The old droll definition of an Argentine—an Italian who speaks Spanish, lives in a French house, and thinks he's an English gentleman—does not appear anywhere in Buenos Aires: The Biography of a City. James Gardner's history of the Argentine capital is a serious work that, inevitably, brings that assessment frequently to mind.
An art, architecture, and culture critic, and frequent contributor to these pages, Gardner traveled to Buenos Aires for the first time in 1999 and—like many visitors—fell under its spell, a great part of which has to do with its extreme unlikeliness. For it is a European city set down improbably in the Western Hemisphere.Read more
It is occasionally noted that Florida has replaced California as the legitimate home of the nation’s nuts, but what is left unmentioned is that Floridians, unlike Californians, embrace the title—sort of the way England cherishes its eccentrics, though they are generally a more lovable group.Read more
Tim Parks has followed in that predominantly British literary tradition of making another country one’s home and then making that home one’s principal subject. Gerald Brenan chose Spain; Lawrence Durrell and Patrick Leigh Fermor shared Greece; William Dalrymple has claimed India. For the last three decades, Parks—with books like Italian Neighbors, A Season with Verona, Medici Money, and a number of novels—has taken it upon himself to explain Italy to the English-speaking world.Read more
We all know that books are vessels, transporting us to other worlds. Less celebrated is how travel, our real-life discovery of the world, leads us to books.
I’m not talking about airport novels. I am always struck not just by the large number of passengers who don’t read—all those people staring not even into space (which would be understandable, given the circumstances) but into the seat backs in front of them—but by travelers who read books that have no connection to where they’re going.Read more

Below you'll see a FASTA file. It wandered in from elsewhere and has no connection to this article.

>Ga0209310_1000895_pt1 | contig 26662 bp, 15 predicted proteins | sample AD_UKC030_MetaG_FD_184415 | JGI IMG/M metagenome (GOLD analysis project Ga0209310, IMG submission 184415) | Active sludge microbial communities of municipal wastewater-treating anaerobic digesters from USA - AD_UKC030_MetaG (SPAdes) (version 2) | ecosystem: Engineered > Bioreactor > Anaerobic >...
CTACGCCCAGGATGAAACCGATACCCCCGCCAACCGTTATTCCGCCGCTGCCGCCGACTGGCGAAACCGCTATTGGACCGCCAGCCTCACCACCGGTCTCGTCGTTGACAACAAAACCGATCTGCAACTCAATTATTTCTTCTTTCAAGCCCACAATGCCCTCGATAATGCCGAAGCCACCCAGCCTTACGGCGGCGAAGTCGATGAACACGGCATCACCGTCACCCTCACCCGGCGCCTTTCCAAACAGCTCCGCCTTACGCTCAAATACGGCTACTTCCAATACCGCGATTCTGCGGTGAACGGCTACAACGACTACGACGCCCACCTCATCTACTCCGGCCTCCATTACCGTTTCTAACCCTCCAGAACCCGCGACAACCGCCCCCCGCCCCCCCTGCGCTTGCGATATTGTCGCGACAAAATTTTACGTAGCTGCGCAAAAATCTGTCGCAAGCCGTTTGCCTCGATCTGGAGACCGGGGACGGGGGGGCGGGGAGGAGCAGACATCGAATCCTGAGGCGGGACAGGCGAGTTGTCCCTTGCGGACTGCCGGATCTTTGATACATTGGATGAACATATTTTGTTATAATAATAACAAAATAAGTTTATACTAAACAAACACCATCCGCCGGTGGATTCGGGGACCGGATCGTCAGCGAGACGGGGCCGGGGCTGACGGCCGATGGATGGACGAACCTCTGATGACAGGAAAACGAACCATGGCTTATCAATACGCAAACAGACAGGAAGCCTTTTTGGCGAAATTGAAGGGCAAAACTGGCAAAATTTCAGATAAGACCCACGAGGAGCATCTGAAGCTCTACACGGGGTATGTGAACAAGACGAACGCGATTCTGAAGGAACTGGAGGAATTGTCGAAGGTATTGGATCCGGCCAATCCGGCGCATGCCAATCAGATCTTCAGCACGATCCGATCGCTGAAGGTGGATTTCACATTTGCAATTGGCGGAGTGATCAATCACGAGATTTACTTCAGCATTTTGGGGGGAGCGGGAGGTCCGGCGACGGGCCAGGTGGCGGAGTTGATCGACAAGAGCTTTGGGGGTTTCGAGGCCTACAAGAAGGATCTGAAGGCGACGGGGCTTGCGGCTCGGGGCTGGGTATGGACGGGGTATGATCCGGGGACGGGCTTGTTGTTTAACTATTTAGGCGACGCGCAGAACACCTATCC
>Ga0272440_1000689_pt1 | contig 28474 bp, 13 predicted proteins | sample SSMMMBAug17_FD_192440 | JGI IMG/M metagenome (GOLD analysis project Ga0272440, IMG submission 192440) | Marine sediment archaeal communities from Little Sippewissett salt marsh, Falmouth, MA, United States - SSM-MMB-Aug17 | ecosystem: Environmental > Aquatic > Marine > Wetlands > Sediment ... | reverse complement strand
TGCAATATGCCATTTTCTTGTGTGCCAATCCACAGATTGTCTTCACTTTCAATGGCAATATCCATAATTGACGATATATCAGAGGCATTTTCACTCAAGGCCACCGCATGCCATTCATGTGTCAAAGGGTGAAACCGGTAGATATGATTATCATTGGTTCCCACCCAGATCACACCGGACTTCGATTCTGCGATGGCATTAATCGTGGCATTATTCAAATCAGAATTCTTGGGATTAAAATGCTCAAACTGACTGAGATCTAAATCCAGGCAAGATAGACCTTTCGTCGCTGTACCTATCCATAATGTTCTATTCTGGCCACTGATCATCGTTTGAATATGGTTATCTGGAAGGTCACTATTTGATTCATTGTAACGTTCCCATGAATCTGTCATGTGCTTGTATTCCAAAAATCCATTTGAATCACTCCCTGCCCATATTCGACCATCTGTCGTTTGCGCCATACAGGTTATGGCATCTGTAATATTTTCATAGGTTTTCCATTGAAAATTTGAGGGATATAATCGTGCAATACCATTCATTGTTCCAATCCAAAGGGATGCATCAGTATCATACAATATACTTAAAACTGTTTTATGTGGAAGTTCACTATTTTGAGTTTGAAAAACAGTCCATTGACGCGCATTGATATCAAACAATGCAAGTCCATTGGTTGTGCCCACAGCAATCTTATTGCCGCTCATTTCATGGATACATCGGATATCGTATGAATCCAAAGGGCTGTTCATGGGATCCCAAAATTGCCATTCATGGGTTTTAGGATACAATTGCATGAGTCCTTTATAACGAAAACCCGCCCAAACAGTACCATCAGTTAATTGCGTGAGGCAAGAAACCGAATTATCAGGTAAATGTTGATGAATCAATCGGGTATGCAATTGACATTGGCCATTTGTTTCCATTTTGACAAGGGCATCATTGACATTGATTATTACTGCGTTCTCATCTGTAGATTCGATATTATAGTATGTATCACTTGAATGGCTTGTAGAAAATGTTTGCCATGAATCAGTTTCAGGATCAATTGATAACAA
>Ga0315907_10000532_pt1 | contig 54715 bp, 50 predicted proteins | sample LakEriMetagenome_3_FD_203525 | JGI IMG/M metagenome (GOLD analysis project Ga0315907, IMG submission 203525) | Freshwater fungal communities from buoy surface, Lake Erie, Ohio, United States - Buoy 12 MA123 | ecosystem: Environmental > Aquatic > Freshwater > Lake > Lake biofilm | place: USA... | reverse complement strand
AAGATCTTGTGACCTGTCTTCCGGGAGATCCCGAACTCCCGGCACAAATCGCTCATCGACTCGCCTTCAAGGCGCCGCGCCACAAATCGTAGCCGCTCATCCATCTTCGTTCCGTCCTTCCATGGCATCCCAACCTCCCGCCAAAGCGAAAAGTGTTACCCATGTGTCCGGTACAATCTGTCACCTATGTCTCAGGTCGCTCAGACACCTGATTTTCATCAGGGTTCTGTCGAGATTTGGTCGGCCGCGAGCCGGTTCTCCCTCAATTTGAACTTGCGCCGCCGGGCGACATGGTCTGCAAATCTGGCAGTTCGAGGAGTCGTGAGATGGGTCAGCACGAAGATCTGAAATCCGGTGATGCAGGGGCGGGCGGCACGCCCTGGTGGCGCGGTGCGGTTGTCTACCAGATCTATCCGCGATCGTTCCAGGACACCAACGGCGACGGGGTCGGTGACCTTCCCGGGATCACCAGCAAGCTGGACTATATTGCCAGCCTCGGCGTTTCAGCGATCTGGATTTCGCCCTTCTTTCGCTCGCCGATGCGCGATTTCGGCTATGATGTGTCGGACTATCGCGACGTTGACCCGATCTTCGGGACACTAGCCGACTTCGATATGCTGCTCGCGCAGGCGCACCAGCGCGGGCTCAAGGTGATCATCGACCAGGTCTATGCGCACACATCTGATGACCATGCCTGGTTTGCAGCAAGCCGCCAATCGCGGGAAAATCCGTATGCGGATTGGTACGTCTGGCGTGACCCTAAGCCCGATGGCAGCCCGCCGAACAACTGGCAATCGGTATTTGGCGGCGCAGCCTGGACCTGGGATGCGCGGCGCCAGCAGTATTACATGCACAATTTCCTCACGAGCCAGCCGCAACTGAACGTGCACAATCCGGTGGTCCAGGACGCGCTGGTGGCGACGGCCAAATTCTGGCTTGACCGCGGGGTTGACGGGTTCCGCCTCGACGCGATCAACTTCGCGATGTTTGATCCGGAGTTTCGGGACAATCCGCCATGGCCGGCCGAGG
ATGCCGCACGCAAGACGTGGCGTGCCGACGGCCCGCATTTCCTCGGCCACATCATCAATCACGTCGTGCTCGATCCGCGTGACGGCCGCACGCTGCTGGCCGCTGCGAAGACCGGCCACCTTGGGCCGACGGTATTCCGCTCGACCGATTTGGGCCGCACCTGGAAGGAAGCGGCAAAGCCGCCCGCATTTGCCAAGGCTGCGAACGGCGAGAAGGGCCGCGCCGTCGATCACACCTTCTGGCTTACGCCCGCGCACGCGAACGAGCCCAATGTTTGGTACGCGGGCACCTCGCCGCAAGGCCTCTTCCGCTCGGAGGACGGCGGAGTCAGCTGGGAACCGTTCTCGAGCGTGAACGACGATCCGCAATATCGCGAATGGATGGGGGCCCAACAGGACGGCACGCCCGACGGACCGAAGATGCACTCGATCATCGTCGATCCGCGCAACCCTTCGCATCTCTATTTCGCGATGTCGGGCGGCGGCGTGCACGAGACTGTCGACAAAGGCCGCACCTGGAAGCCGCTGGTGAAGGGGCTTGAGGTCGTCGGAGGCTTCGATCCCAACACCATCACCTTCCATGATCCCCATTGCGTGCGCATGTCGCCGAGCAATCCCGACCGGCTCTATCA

There are roads that are as storied as rivers, though the reasons for their notoriety are much more varied. The Silk Road (which was really a collection of roads) stands forever as a conduit, of goods and ideas, between East and West. The Tokaido lives on, in the prints of Hiroshige, as a pastoral passageway connecting Kyoto to Edo. South Asia’s Grand Trunk Road—of which Kipling wrote, “such a river of life as nowhere else exists in the world”—is famous today for being if anything even more manic. Route 66, though decades defunct, remains a symbol of Americans’ love affair with the automobile, and our 20th-centuryRead more
Last year I gave a reading in New York City, and talking to people afterwards I was struck by how many were also travel writers, or at least survivors of a travel-writing course. It was refreshing to be around literate travelers. At home in Florida I usually address seniors, who like to ask me about cruise lines.Read more
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